Today was the second time in less than a week that I was fat and slut shamed on the tube. It was a woman who did it, just as it was a woman who did it the first time around. Let me elaborate. In India, I don’t dress the way I did in the UK. My work attire is a plain cotton tee and a pair of baggy, shapeless jeans and flip flops. It’s the most unobtrusive outfit I could think of, without going into salwar kameez territory, because I’d rather immolate myself than wear one of those. But even an innocuous t shirt and pair of jeans is not demure enough for the Indian public. The women, they call out to me loudly, and tell me to cover myself up and append that statement with something on the lines of “one woman’s shame is every woman’s shame” or “we feel ashamed to look at you”. And the worst part? They act like they are doing you a favour. Maybe they really think they are. Maybe they think they are helping you not get raped by “provoking” men in such slutty clothes. It’s the way things always have been. The patriarchy has the country in its iron grip and the women collude with it. To speak out is to live a life of singular daily harassment and eventually die a terrible, violent death. We don’t question it. We stick to our “traditions”, traditions which dictate that female fetuses be routinely aborted and female newborns murdered, transwomen spend their lives on the streets, begging for a living and 2 and 4 year olds raped, disembowelled and left to die on train tracks. And that’s just scratching the surface. All this happens because women in India are no better than chattel. We, and our bodies belong only to the men in our lives, and if they want to brutally rape and murder us, well then, that’s just “tradition”.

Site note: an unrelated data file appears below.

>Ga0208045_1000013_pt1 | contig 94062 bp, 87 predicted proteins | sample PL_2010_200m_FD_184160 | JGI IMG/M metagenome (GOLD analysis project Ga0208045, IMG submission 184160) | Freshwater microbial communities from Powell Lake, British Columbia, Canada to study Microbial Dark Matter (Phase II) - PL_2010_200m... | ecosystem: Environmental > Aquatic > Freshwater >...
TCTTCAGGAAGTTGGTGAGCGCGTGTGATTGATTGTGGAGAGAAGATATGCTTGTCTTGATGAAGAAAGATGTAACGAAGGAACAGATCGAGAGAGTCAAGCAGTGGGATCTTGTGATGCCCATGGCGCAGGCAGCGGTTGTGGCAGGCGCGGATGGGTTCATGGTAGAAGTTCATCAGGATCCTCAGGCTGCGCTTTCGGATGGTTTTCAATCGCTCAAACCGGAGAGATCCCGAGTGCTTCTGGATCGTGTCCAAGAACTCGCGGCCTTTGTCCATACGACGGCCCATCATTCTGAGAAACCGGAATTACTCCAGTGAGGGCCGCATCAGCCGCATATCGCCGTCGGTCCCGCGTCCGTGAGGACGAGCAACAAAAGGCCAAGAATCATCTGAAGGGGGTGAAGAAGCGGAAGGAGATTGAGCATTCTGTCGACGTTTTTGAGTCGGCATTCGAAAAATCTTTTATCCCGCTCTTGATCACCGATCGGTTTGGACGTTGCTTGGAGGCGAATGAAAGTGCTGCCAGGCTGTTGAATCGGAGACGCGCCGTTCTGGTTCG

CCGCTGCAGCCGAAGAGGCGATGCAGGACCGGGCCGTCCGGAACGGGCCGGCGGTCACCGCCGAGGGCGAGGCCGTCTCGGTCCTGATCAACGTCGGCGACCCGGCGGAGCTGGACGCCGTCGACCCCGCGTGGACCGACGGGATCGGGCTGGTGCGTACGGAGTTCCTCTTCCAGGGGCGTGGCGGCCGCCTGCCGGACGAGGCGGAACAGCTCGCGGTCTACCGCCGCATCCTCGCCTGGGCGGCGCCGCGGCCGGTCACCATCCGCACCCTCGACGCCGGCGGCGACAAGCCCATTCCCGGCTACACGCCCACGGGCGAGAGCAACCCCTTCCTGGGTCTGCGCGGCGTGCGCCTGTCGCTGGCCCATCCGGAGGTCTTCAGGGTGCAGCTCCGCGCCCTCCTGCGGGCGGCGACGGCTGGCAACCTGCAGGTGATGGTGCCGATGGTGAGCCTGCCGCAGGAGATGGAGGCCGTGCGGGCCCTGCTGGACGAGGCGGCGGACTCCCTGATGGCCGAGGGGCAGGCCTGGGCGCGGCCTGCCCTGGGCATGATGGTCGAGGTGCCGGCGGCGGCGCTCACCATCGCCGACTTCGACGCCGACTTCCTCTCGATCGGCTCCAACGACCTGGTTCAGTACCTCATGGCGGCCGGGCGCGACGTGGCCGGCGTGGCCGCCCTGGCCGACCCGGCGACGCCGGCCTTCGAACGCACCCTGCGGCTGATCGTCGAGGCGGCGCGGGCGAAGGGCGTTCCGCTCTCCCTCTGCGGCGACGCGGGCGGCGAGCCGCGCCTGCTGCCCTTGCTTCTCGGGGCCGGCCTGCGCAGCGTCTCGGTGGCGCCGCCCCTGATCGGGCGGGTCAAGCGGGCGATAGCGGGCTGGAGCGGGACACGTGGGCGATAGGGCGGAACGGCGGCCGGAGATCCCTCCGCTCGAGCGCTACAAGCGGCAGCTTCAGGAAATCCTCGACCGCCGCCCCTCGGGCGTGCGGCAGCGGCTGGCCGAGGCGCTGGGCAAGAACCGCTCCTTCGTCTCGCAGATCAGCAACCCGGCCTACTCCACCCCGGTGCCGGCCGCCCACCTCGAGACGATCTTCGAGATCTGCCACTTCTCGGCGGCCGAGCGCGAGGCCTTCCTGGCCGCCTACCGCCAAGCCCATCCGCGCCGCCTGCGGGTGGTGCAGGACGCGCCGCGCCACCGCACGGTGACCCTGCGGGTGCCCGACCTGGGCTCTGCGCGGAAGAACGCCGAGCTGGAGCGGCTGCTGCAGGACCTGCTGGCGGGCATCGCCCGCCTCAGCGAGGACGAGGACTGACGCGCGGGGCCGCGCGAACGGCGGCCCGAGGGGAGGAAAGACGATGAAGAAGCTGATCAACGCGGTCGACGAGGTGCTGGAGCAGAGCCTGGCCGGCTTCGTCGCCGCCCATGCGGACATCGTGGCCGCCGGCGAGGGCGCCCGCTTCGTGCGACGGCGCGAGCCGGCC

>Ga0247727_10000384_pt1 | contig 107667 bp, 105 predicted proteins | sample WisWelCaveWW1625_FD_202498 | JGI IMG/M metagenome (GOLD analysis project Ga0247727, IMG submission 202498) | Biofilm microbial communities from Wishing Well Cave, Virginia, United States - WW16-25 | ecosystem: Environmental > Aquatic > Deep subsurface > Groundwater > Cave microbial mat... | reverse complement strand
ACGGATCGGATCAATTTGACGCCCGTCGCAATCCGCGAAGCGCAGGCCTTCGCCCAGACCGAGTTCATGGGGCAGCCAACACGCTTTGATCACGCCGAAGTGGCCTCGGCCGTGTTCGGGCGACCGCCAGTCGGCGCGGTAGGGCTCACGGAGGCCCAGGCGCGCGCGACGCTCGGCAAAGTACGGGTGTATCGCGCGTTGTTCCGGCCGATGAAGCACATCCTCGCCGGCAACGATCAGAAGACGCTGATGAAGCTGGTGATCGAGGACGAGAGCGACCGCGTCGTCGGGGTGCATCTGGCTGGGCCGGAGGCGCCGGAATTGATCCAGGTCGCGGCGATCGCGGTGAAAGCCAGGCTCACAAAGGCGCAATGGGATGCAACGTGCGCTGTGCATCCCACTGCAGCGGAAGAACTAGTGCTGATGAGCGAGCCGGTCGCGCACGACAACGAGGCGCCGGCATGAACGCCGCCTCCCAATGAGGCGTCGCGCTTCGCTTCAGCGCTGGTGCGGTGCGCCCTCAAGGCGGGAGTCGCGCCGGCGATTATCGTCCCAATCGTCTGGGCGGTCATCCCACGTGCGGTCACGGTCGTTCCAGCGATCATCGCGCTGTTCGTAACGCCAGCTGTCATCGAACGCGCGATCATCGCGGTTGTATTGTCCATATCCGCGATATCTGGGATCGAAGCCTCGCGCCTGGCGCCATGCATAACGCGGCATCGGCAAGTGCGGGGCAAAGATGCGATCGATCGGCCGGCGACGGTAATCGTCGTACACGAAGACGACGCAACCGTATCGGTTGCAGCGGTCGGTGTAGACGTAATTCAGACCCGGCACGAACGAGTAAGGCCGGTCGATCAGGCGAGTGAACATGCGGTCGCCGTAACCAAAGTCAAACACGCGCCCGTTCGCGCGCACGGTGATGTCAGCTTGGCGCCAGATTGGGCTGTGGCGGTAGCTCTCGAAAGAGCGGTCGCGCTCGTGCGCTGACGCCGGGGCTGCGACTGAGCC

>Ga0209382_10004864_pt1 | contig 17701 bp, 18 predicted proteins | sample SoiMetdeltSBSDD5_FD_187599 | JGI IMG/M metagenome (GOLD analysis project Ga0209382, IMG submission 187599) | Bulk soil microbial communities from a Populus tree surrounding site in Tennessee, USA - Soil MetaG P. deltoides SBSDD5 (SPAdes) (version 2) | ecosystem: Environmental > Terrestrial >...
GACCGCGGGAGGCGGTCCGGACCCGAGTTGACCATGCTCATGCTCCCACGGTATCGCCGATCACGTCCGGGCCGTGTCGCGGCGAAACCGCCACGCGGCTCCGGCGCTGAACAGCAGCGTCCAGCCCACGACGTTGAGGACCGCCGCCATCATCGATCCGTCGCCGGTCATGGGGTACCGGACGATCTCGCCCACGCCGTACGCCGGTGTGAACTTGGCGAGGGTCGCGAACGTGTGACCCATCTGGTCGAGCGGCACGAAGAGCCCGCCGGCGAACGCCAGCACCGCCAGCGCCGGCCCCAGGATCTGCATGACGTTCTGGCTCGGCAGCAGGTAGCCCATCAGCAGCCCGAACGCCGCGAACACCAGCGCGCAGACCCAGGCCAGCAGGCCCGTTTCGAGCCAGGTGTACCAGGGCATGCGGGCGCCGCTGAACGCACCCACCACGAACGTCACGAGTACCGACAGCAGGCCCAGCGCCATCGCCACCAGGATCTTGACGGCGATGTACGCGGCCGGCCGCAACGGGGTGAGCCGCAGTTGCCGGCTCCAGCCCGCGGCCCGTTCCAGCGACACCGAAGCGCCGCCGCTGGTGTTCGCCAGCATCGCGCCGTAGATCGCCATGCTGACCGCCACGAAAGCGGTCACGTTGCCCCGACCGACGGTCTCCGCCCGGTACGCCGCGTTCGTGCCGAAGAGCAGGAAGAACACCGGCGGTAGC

I don’t know how to fight back against this. I don’t even know if anyone is fighting back against this. The only Indian feminist I know is currently in Binghamton and due to move back to India end of the month and justifiably apprehensive about it. As for me, I just dream of escape. When I was 17, I tried dating Indian guys and was so traumatized by the experience that I stopped talking to guys altogether for 7 years. I spent the years counting down to the day I could go to the UK. And now I’m back in the same position again, counting the days till I can do my TEFL course and escape to Europe/Australia/South America/ North America/ anywhere but Asia, obviously never to come back. Could I stay and fight for my basic human rights? Yes, I could, but that is not the life I want. I don’t want to wake up everyday to a world where simply existing is a constant struggle, and compounding that struggle by speaking up against the things people take for granted around me. Some people aren’t meant to be activists – some people don’t have the spoons and only really want a quiet, happy life with a loving partner and children. Both of which I will be denied if I stay in India. So I’m running away again, as I once did.